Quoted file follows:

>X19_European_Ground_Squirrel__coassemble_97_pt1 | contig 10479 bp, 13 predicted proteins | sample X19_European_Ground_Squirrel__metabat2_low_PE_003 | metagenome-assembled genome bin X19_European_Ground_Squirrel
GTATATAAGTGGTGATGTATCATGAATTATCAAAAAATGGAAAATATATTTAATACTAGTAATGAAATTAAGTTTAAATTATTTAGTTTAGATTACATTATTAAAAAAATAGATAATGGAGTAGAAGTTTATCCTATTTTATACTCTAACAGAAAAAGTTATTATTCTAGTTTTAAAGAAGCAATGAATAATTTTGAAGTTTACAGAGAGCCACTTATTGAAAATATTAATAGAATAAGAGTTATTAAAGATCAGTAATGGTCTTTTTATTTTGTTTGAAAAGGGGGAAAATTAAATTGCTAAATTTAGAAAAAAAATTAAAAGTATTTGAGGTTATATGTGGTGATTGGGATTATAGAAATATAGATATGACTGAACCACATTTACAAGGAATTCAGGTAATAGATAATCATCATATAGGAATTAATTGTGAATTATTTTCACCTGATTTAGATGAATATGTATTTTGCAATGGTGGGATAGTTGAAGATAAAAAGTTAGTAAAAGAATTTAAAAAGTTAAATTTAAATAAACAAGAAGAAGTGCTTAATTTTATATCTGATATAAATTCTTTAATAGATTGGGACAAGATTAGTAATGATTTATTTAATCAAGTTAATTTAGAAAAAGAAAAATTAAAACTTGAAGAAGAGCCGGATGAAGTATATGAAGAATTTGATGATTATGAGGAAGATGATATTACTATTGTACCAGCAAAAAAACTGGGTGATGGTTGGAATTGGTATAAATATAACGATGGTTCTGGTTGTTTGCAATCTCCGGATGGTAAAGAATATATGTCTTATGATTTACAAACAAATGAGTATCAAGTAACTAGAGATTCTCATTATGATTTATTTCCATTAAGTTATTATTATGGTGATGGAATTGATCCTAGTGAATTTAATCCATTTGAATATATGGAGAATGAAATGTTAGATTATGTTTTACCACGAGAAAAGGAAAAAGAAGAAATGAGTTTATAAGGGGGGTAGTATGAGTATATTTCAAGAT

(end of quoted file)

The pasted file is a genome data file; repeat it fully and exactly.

>X19_European_Ground_Squirrel__coassemble_97_pt1 | contig 10479 bp, 13 predicted proteins | sample X19_European_Ground_Squirrel__metabat2_low_PE_003 | metagenome-assembled genome bin X19_European_Ground_Squirrel
GTATATAAGTGGTGATGTATCATGAATTATCAAAAAATGGAAAATATATTTAATACTAGTAATGAAATTAAGTTTAAATTATTTAGTTTAGATTACATTATTAAAAAAATAGATAATGGAGTAGAAGTTTATCCTATTTTATACTCTAACAGAAAAAGTTATTATTCTAGTTTTAAAGAAGCAATGAATAATTTTGAAGTTTACAGAGAGCCACTTATTGAAAATATTAATAGAATAAGAGTTATTAAAGATCAGTAATGGTCTTTTTATTTTGTTTGAAAAGGGGGAAAATTAAATTGCTAAATTTAGAAAAAAAATTAAAAGTATTTGAGGTTATATGTGGTGATTGGGATTATAGAAATATAGATATGACTGAACCACATTTACAAGGAATTCAGGTAATAGATAATCATCATATAGGAATTAATTGTGAATTATTTTCACCTGATTTAGATGAATATGTATTTTGCAATGGTGGGATAGTTGAAGATAAAAAGTTAGTAAAAGAATTTAAAAAGTTAAATTTAAATAAACAAGAAGAAGTGCTTAATTTTATATCTGATATAAATTCTTTAATAGATTGGGACAAGATTAGTAATGATTTATTTAATCAAGTTAATTTAGAAAAAGAAAAATTAAAACTTGAAGAAGAGCCGGATGAAGTATATGAAGAATTTGATGATTATGAGGAAGATGATATTACTATTGTACCAGCAAAAAAACTGGGTGATGGTTGGAATTGGTATAAATATAACGATGGTTCTGGTTGTTTGCAATCTCCGGATGGTAAAGAATATATGTCTTATGATTTACAAACAAATGAGTATCAAGTAACTAGAGATTCTCATTATGATTTATTTCCATTAAGTTATTATTATGGTGATGGAATTGATCCTAGTGAATTTAATCCATTTGAATATATGGAGAATGAAATGTTAGATTATGTTTTACCACGAGAAAAGGAAAAAGAAGAAATGAGTTTATAAGGGGGGTAGTATGAGTATATTTCAAGAT